Classification and external resources
ICD-10 Q52.6
ICD-9 752.49
DiseasesDB 30822

Clitoromegaly (or macroclitoris [1]) is an abnormal enlargement of the clitoris (not to be confused with the normal enlargement of the clitoris seen during sexual arousal).

Although clitoromegaly denotes just a clitoris larger than expected (thus involving some uncertainty about what can be defined as normal), it is commonly seen as a congenital anomaly of the genitalia.

In Atlas of Human Sex Anatomy (1949)[2] by Dr. Robert Latou Dickinson, the typical clitoris is defined as having a crosswise width of 3 to 4 mm. (0.12 - 0.16 inches) and a lengthwise width of 4 to 5 mm (0.16 - 0.20 inches). On the other hand, in Obstetrics and Gynecology medical literature, a frequent definition of clitoromegaly is when there is a CI of greater than 35 mm2 (0.05 inches2), which is almost twice the size given above for an average sized clitoral hood.[3]


In the most pronounced cases, clitoromegaly is a symptom of intersexuality since the large clitoris resembles a penis. The different grade of genital ambiguity is commonly measured by the Prader classification[4] ranging, in ascending order of masculinisation, from 1: Female external genitalia with clitoromegaly through 5: Pseudo-Phallus looking like normal male external genitalia.[5]


Clitoromegaly is otherwise a rare condition and can be either present by birth or acquired later in life. If present at birth, congenital adrenal hyperplasia can be one of the causes, since in this condition the adrenal gland of the female fetus produces additional androgens and the newborn baby has ambiguous genitalia which are not clearly male or female. It can also be caused by the autosomal recessive congenital disorder known as Fraser syndrome.[6]

In acquired clitoromegaly the main cause is due to endocrine hormonal imbalance affecting the adult women, including polycystic ovarian syndrome (PCOS)[7] and hyperthecosis. Acquired clitoromegaly may also be caused by pathologies affecting the ovaries and other endocrine glands. These pathologies may include virulent (such as arrhenoblastoma) and neurofibromatosic tumors.[8] This can also be caused by clitoral cysts.[9] In addition, sometimes there may be no obvious or hormonal reason.[10]

Clitoromegaly may be acquired through use of anabolic steroids, including testosterone. This occurs in female to male transsexuals (FtM) after a period of hormone replacement therapy. Trans men generally consider the genital enlargement to be a desirable and expected part of medical transition. This enlargement may be complemented by surgery including metoidioplasty or clitoral release.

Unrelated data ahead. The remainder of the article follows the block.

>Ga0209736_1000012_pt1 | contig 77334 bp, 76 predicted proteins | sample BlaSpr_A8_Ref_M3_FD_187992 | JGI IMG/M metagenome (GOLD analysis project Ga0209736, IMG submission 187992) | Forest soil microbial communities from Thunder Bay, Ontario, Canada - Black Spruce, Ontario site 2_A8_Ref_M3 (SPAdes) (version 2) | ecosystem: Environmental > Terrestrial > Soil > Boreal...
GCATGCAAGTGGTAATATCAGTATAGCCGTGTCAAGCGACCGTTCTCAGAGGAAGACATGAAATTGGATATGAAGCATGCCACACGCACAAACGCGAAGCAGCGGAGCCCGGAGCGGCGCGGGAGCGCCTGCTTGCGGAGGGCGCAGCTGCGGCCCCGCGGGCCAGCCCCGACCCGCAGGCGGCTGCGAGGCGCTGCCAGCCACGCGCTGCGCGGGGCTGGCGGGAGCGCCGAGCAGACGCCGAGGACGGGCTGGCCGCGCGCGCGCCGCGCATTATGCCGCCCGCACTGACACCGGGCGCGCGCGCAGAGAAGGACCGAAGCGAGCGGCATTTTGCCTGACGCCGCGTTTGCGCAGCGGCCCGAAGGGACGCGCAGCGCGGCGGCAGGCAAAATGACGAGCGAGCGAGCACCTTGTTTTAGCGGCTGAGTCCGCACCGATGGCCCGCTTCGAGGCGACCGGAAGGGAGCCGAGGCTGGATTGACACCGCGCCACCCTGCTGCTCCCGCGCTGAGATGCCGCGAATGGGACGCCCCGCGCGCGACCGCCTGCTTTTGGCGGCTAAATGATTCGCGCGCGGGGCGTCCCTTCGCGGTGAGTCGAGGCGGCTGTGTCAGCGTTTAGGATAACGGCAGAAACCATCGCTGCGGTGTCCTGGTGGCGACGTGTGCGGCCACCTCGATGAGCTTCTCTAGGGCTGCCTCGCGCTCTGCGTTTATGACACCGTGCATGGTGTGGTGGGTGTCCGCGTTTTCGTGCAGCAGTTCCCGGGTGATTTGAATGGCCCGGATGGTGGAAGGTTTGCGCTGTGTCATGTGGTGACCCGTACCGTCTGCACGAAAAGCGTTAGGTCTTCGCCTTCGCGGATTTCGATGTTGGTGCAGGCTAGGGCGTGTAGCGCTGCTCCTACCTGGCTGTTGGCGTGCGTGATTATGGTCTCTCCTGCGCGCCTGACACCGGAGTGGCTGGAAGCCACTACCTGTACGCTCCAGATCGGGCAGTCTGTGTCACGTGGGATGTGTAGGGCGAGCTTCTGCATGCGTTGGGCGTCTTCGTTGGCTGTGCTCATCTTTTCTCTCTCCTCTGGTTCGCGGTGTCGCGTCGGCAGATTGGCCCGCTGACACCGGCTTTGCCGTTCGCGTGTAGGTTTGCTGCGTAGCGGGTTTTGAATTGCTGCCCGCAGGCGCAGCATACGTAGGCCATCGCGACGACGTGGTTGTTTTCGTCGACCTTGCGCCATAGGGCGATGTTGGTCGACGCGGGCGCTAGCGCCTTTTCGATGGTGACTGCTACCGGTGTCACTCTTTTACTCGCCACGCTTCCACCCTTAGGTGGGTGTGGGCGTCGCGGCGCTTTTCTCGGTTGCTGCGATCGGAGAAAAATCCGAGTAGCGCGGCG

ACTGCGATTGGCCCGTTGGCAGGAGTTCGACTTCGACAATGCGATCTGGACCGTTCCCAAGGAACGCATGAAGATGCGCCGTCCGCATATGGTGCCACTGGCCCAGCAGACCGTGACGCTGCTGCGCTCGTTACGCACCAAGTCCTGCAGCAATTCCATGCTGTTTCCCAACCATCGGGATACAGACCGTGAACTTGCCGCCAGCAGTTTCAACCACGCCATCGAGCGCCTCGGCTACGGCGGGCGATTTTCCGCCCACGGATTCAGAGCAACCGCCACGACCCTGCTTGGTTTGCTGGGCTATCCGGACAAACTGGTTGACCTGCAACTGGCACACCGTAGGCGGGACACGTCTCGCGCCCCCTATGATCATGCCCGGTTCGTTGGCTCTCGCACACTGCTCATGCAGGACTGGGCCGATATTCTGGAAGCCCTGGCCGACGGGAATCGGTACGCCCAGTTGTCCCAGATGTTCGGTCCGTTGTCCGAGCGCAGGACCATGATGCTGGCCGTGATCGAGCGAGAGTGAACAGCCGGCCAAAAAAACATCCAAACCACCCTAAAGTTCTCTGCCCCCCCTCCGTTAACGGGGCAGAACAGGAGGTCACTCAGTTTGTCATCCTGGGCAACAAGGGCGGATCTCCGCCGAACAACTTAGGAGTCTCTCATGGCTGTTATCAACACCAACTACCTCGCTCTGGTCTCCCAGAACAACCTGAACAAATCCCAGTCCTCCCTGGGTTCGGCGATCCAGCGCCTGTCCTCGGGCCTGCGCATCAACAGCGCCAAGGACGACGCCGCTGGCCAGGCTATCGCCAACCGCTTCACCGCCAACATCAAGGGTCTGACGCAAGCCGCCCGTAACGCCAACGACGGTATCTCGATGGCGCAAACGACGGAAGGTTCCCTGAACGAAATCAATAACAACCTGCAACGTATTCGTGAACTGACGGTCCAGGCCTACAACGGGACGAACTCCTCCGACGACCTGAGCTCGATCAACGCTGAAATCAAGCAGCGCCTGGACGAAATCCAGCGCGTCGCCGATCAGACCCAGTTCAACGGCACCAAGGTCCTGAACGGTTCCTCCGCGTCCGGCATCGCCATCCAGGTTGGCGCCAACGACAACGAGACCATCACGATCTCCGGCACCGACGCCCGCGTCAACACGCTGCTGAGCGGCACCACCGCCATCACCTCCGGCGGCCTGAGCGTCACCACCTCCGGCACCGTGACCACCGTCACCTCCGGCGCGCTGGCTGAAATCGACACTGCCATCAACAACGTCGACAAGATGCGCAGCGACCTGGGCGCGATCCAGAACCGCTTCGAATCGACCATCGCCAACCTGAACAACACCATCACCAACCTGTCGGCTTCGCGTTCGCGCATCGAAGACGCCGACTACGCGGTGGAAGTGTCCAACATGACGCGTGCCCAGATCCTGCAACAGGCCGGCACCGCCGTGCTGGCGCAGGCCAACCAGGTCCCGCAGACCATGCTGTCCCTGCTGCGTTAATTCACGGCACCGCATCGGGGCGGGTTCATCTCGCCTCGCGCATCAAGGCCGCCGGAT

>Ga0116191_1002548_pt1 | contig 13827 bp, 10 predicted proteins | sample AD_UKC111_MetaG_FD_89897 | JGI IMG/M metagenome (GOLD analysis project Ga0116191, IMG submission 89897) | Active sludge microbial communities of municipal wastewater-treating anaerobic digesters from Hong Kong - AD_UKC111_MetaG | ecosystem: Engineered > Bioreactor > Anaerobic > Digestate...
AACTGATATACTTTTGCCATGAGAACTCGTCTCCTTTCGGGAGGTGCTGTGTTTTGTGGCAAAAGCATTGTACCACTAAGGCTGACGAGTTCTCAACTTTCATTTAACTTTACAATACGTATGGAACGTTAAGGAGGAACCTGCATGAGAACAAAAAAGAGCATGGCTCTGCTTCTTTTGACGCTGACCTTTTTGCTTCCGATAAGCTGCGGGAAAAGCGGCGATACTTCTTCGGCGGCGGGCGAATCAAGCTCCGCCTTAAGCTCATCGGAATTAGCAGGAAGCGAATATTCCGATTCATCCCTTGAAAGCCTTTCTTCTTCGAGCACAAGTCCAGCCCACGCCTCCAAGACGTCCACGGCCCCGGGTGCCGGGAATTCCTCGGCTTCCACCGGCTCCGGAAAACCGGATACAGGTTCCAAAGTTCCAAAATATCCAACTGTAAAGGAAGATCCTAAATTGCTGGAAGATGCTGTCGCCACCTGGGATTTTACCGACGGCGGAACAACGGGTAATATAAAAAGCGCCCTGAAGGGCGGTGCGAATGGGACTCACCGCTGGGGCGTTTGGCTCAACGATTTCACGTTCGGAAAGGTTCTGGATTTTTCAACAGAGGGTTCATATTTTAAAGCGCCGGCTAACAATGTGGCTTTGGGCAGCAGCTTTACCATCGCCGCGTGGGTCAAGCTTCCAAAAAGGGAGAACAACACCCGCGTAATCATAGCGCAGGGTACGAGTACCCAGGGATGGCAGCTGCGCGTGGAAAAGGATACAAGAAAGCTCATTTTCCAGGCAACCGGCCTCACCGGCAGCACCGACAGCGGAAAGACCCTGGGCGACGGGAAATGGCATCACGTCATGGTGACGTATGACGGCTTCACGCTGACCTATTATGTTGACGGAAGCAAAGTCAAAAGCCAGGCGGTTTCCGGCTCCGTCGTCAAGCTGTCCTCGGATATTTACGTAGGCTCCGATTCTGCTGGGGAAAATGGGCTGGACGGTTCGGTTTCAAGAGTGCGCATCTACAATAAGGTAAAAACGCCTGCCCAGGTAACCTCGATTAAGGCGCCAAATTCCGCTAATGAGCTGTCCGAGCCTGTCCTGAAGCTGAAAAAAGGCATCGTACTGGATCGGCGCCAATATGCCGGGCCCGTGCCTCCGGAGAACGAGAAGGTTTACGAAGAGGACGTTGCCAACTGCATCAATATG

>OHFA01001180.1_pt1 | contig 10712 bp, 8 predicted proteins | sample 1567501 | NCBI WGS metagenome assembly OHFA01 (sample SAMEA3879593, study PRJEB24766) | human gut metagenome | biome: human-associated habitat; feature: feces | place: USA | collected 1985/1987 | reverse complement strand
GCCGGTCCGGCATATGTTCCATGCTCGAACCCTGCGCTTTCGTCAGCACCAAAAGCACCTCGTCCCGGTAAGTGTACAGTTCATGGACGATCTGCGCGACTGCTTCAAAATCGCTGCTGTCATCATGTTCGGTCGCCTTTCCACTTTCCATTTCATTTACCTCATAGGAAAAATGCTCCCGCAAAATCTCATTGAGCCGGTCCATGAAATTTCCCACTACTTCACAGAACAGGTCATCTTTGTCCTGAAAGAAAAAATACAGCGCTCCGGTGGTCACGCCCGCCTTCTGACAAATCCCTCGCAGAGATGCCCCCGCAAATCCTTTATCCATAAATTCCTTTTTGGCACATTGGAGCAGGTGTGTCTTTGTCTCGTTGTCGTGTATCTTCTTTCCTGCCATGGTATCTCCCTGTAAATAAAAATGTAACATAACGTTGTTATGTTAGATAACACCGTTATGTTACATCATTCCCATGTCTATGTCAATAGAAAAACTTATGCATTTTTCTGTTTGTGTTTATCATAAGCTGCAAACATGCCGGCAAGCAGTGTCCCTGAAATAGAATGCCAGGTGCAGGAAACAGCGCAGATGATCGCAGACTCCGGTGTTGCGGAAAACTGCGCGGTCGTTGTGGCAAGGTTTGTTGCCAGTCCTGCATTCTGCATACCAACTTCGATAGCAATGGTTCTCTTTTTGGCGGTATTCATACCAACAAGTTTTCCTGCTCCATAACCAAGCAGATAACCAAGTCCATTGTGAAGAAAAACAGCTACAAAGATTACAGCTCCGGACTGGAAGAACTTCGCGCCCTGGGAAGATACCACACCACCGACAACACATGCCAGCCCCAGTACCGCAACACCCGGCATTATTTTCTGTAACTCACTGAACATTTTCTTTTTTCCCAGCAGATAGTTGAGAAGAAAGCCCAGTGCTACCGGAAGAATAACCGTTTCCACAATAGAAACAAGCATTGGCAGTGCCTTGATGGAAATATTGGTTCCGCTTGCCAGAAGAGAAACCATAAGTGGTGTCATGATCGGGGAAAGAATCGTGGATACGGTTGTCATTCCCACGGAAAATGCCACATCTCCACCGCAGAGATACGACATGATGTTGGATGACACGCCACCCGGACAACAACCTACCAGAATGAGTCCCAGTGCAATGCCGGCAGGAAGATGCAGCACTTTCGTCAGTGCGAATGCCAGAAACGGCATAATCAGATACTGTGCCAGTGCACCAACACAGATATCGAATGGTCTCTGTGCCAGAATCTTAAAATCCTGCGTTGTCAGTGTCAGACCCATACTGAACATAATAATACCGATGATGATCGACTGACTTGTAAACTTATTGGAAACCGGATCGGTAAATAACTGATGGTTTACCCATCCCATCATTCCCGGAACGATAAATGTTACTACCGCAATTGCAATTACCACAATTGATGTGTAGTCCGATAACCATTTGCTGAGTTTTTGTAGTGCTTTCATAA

Like FtM transsexuals, female bodybuilders who use androgens may also experience clearly evident enlargement of the clitoris and increases in libido. Women who use testosterone for therapeutic reasons (treating low libido, averting osteoporosis, as part of an anti-depressant regimen, etc.) may also experience some enlargement of the clitoris although the dosages warranted for these conditions are much lower.

Deliberately induced clitoris enlargement, as form of female genital body modification, is reported to be achieved through various uses of testosterone and more temporarily with devices such as the clitoral pump.[citation needed] This may require altered masturbation techniques.[citation needed]


  1. ^ "Dorland Medical Dictionary". 
  2. ^ Dickinson, Robert Latou (1949). Atlas of Human Sex Anatomy. Williams & Wilkins Co. ISBN 0-88275-014-3. 
  3. ^ "Female Sexual Anatomy: Clitoral and Labia Size". 
  4. ^ Prader Von, A. (1954). "Der genitalbefund beim Pseudohermaproditismus femininus des kongenitalen adrenogenitalen Syndroms. Morphologie, Hausfigkeit, Entwicklung und Vererbung der verschiedenen Genitalformen." Helv. Pediatr. Acta. 9: 231-248.
  5. ^ "Congenital Adrenal Hyperplasia(CAH), Prader Scale". Archived from the original on 2008-05-09. Retrieved 2008-09-28. 
  6. ^ van Haelst MM, Scambler PJ, Hennekam RC (2007). "Fraser syndrome: A clinical study of 59 cases and evaluation of diagnostic criteria". Am J Med Genet a 143a (24): 3194. doi:10.1002/ajmg.a.31951. PMID 18000968. 
  7. ^ Mukhtar I Khan, MD. "Polycystic Ovarian Syndrome". Retrieved 2008-09-28. 
  8. ^ Horejsí J. (1997). "Acquired clitoral enlargement. Diagnosis and treatment.". Ann N Y Acad Sci. 816: 369–372. doi:10.1111/j.1749-6632.1997.tb52163.x. PMID 9238289. 
  9. ^ Linck D, Hayes MF. (2002). "Clitoral cyst as a cause of ambiguous genitalia". Obstet Gynecol. 99 (5 Pt 2): 963–966. doi:10.1016/S0029-7844(02)01967-1. PMID 11975977. 
  10. ^ Copcu E, Aktas A, Sivrioglu N, Copcu O, Oztan Y (2004). "Idiopathic isolated clitoromegaly: A report of two cases". Reprod Health 1 (1): 4. doi:10.1186/1742-4755-1-4. PMC 523860. PMID 15461813. 

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  • Partial androgen insensitivity syndrome — Classification and external resources AIS results when the function of the androgen receptor (AR) is impaired. The AR protein (pictured) mediates the effects of androgens in the human body. ICD 10 …   Wikipedia

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  • Intersexuality — is the state of a living thing of a gonochoristic species whose sex chromosomes, genitalia, and/or secondary sex characteristics are determined to be neither exclusively male nor female. An organism with intersex may have biological… …   Wikipedia

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